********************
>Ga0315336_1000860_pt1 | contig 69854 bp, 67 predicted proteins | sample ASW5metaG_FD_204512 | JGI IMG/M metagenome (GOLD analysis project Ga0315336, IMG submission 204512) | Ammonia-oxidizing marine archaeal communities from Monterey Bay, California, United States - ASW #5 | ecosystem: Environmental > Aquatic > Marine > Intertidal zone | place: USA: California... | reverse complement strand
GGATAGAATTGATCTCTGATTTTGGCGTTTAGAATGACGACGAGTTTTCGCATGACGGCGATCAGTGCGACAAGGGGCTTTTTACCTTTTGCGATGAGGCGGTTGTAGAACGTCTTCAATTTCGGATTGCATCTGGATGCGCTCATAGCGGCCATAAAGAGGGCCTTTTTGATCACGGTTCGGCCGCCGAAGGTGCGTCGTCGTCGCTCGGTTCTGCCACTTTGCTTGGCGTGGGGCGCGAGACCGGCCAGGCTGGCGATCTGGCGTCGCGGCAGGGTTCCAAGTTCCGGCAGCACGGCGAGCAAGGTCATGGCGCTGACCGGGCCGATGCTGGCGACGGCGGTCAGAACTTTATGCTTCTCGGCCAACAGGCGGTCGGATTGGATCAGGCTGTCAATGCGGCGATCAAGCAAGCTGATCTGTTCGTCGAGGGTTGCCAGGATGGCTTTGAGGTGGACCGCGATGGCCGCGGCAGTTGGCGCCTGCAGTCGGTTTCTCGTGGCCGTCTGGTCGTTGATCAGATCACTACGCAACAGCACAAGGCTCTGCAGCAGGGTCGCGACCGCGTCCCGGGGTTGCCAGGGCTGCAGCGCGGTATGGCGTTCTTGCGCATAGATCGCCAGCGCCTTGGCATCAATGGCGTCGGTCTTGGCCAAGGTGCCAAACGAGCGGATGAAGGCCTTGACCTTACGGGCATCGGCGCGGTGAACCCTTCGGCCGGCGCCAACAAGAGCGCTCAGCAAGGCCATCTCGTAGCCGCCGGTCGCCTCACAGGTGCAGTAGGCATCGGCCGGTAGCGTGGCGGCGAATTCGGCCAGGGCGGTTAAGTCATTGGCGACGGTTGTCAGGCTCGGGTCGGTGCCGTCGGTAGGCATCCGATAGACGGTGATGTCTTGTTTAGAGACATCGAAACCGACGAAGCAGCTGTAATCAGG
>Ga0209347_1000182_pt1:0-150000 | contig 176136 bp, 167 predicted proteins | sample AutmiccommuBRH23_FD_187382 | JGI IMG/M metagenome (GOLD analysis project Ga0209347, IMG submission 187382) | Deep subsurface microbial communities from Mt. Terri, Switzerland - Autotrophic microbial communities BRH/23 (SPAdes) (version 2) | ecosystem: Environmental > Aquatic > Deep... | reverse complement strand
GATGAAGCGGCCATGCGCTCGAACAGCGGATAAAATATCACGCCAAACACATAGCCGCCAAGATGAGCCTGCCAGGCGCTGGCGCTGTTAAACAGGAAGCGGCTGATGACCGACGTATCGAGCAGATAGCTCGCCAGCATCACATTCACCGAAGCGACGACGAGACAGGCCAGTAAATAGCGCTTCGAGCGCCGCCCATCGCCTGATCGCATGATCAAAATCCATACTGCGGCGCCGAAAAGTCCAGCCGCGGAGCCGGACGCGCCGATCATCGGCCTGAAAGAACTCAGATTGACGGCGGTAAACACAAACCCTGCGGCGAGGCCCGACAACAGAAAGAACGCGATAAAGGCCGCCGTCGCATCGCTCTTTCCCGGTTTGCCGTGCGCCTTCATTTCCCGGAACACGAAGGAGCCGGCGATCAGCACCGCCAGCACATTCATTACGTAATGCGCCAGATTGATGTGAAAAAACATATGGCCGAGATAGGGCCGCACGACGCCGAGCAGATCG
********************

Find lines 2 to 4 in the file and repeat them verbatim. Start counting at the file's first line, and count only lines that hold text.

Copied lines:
GGATAGAATTGATCTCTGATTTTGGCGTTTAGAATGACGACGAGTTTTCGCATGACGGCGATCAGTGCGACAAGGGGCTTTTTACCTTTTGCGATGAGGCGGTTGTAGAACGTCTTCAATTTCGGATTGCATCTGGATGCGCTCATAGCGGCCATAAAGAGGGCCTTTTTGATCACGGTTCGGCCGCCGAAGGTGCGTCGTCGTCGCTCGGTTCTGCCACTTTGCTTGGCGTGGGGCGCGAGACCGGCCAGGCTGGCGATCTGGCGTCGCGGCAGGGTTCCAAGTTCCGGCAGCACGGCGAGCAAGGTCATGGCGCTGACCGGGCCGATGCTGGCGACGGCGGTCAGAACTTTATGCTTCTCGGCCAACAGGCGGTCGGATTGGATCAGGCTGTCAATGCGGCGATCAAGCAAGCTGATCTGTTCGTCGAGGGTTGCCAGGATGGCTTTGAGGTGGACCGCGATGGCCGCGGCAGTTGGCGCCTGCAGTCGGTTTCTCGTGGCCGTCTGGTCGTTGATCAGATCACTACGCAACAGCACAAGGCTCTGCAGCAGGGTCGCGACCGCGTCCCGGGGTTGCCAGGGCTGCAGCGCGGTATGGCGTTCTTGCGCATAGATCGCCAGCGCCTTGGCATCAATGGCGTCGGTCTTGGCCAAGGTGCCAAACGAGCGGATGAAGGCCTTGACCTTACGGGCATCGGCGCGGTGAACCCTTCGGCCGGCGCCAACAAGAGCGCTCAGCAAGGCCATCTCGTAGCCGCCGGTCGCCTCACAGGTGCAGTAGGCATCGGCCGGTAGCGTGGCGGCGAATTCGGCCAGGGCGGTTAAGTCATTGGCGACGGTTGTCAGGCTCGGGTCGGTGCCGTCGGTAGGCATCCGATAGACGGTGATGTCTTGTTTAGAGACATCGAAACCGACGAAGCAGCTGTAATCAGG
>Ga0209347_1000182_pt1:0-150000 | contig 176136 bp, 167 predicted proteins | sample AutmiccommuBRH23_FD_187382 | JGI IMG/M metagenome (GOLD analysis project Ga0209347, IMG submission 187382) | Deep subsurface microbial communities from Mt. Terri, Switzerland - Autotrophic microbial communities BRH/23 (SPAdes) (version 2) | ecosystem: Environmental > Aquatic > Deep... | reverse complement strand
GATGAAGCGGCCATGCGCTCGAACAGCGGATAAAATATCACGCCAAACACATAGCCGCCAAGATGAGCCTGCCAGGCGCTGGCGCTGTTAAACAGGAAGCGGCTGATGACCGACGTATCGAGCAGATAGCTCGCCAGCATCACATTCACCGAAGCGACGACGAGACAGGCCAGTAAATAGCGCTTCGAGCGCCGCCCATCGCCTGATCGCATGATCAAAATCCATACTGCGGCGCCGAAAAGTCCAGCCGCGGAGCCGGACGCGCCGATCATCGGCCTGAAAGAACTCAGATTGACGGCGGTAAACACAAACCCTGCGGCGAGGCCCGACAACAGAAAGAACGCGATAAAGGCCGCCGTCGCATCGCTCTTTCCCGGTTTGCCGTGCGCCTTCATTTCCCGGAACACGAAGGAGCCGGCGATCAGCACCGCCAGCACATTCATTACGTAATGCGCCAGATTGATGTGAAAAAACATATGGCCGAGATAGGGCCGCACGACGCCGAGCAGATCG